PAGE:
What is Faulconer doing?
I love San Diego. Your perfect weather, friendly people and exceptional natural amenities are forcing me to consider keeping a vacation home in SD County. Nevertheless, Mr. Faulconer’s feckless policing policies should prevent any vulnerable people, such as children or the disabled, from frequenting the city center (“Avarice and denial shadowed mayor’s ballot bid,” News Ticker, August 10). For the past several years I’ve lived in Washington, DC. I am a native New Yorker, attended college in the South, and regularly visit foreign capitals such as London and Rome. I’ve never felt in physical danger anywhere until all three of my last three days in San Diego.
Day 1 (Oct. 19), I had to try the famous Bronx Pizza. It was off to a terrific start with a warm welcome, packed restaurant full of real New Yorkers, as well as folks seemingly representing all six populated continents. I cannot rate Bronx Pizza highly enough. Best NY-style pizzeria west of the Tri-state area. Unfortunately, Mr. Faulconer’s failings soured the mood. If you haven’t been to Bronx Pizza, in addition to the restaurant, it has a sidewalk pickup window. A Caucasian fellow on the street proceeded to scream at the Black patrons, “I hate all f–ing n–ers! I’m going to kill all of you! Right now I’m going to kill all you f–ing n–ers!” repeatedly. In Faulconer’s San Diego, these families had to endure this abuse, and these threats of violence for upwards of 15 minutes before police arrived.
Day 2 (Oct. 20), at the amazing Balboa Park packed with people, El Prado is merely one lane each way between the Research Library and Mingei Museum. A large man stood in the middle of the road stopping traffic. Many cars were stuck, again for upwards of 15 minutes, while this man screamed at the drivers and pedestrians. When an older gentleman bravely asked this man to leave these people alone. The large man stooped down, and nose-to-nose screamed at the older gentleman unrelentingly. The crowd encouraged the older gentleman to just wait for the police. This time, no police showed up at all. We were all at a lone madman’s mercy if we wanted to continue enjoying this Saturday evening at Balboa Park. This man eventually tired of stopping traffic, but even when we departed for dinner some time later, he was still screaming at groups of families in Faulconer’s San Diego.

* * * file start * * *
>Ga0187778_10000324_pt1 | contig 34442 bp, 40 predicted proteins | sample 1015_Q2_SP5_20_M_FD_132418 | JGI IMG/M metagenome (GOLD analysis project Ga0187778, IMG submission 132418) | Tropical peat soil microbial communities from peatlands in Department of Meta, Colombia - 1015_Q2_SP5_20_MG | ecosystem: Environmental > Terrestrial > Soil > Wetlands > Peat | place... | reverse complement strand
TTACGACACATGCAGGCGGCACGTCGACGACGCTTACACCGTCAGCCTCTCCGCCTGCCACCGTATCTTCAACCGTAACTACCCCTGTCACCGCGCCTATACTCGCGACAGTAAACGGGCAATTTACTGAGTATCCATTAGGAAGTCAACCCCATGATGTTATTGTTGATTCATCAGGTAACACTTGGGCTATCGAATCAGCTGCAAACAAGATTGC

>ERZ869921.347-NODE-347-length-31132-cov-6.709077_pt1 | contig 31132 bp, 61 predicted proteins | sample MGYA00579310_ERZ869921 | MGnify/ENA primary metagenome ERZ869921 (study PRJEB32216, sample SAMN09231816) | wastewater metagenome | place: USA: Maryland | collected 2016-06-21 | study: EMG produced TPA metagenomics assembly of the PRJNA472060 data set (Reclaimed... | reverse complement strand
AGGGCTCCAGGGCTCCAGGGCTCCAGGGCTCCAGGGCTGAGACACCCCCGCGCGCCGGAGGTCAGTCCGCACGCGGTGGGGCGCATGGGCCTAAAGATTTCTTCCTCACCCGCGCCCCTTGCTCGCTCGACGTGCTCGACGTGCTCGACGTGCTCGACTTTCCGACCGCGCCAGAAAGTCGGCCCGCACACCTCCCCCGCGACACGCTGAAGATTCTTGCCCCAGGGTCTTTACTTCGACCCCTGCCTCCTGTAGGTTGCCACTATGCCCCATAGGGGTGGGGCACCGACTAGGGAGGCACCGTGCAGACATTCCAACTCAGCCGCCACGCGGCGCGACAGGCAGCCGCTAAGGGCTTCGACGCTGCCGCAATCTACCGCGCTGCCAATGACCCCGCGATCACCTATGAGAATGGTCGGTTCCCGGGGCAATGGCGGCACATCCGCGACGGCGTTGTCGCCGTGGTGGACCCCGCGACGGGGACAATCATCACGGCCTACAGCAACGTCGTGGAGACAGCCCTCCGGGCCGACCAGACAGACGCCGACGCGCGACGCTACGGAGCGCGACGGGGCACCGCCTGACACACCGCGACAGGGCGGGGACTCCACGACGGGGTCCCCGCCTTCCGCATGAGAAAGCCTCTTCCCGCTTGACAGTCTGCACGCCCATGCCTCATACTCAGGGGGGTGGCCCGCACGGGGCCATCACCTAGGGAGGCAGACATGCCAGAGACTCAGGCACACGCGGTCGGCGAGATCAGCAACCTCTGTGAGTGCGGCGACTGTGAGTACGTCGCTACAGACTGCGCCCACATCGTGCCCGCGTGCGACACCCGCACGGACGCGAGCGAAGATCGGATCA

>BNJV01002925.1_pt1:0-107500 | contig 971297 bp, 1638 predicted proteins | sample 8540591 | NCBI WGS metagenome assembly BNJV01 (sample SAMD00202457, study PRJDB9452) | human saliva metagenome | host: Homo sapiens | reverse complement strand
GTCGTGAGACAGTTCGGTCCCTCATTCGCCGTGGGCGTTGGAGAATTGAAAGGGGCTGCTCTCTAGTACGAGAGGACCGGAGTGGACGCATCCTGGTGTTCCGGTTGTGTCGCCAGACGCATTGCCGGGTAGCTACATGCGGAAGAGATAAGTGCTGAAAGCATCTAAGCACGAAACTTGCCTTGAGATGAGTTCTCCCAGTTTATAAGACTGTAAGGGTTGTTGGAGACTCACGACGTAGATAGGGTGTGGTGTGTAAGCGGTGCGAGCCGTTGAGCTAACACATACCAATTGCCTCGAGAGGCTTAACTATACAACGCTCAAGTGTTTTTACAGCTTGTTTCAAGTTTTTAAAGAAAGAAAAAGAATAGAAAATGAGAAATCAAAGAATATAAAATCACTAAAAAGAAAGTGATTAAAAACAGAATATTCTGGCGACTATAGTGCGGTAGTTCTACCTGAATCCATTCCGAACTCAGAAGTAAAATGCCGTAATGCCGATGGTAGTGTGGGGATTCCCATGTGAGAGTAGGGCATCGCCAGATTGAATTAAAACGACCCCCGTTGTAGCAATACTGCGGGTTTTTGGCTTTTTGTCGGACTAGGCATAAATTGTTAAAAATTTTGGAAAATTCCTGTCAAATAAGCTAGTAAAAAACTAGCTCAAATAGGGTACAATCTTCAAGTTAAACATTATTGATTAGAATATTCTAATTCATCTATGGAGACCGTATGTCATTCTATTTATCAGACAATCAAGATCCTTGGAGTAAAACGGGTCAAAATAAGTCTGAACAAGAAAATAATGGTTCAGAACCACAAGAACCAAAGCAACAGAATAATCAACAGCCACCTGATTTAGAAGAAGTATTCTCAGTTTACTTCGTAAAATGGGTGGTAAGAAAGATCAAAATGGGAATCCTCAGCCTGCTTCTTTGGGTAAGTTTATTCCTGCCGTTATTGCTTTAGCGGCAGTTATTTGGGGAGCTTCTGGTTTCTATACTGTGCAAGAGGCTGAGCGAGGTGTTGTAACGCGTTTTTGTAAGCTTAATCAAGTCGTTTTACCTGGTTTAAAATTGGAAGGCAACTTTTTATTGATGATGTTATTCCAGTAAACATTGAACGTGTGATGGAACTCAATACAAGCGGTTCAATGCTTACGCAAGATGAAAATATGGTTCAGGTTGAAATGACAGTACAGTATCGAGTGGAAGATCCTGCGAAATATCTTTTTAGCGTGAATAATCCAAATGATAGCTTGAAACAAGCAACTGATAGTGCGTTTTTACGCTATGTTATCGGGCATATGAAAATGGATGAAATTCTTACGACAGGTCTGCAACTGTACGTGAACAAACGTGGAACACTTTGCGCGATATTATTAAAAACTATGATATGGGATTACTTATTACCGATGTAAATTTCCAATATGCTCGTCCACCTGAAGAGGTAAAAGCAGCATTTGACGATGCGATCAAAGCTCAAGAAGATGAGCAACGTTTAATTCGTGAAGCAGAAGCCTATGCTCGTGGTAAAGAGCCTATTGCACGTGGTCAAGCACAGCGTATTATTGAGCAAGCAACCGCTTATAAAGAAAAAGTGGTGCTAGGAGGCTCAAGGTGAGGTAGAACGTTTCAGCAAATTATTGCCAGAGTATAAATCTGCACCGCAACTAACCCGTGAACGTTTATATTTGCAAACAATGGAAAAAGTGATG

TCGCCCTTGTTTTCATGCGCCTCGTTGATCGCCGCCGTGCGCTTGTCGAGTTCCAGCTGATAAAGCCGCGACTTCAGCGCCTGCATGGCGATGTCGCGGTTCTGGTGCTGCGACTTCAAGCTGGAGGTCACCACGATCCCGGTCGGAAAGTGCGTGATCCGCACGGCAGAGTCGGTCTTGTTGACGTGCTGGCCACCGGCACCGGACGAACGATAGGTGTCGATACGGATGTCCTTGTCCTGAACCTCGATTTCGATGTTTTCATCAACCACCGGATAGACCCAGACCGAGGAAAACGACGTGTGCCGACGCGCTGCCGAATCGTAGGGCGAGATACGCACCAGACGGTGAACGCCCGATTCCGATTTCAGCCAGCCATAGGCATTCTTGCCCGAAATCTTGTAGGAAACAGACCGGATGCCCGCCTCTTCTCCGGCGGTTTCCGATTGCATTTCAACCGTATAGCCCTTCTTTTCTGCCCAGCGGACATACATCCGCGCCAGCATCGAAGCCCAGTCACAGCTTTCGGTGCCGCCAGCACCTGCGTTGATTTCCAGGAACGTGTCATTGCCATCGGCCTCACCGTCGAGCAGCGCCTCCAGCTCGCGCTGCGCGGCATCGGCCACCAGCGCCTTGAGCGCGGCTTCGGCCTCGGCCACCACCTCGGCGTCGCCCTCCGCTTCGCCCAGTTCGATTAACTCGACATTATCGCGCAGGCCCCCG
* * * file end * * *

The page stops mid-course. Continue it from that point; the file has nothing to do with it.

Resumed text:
Day 3 (Oct 21), I was strolling away from the Hornblower ship with my wife after a pleasant bay cruise, and a homeless fellow ran up to us. He hurled abuse and threatened me out of the blue at around 11:30 am in Waterfront Park. As a city-dweller, I’ve encountered all sorts of people from every imaginable background. Nevertheless, I’ve always felt safe, be it walking around the actual Bronx, the rougher areas of DC, downtown Atlanta, or the grittier parts of East London. We’re average-sized people, but I did fight competitively as a teenager. Most of my feeling of security is knowing that even the most negligent of the Western world’s metropolitan mayors are able to keep their cities relatively safe in highly trafficked areas at broad daylight. All three of the three times I’ve felt unsafe in the totality of my life have been in Faulconer’s San Diego. I do not know Mr. Faulconer, and have no political ties to anyone in San Diego. Nevertheless, I can confidently say the obscenely delayed police response in downtown, and the entirely absent police response in Balboa Park, during hysteric threats of violence against large crowds of people, portrays a mayor cashing his paycheck and leaving his job undone.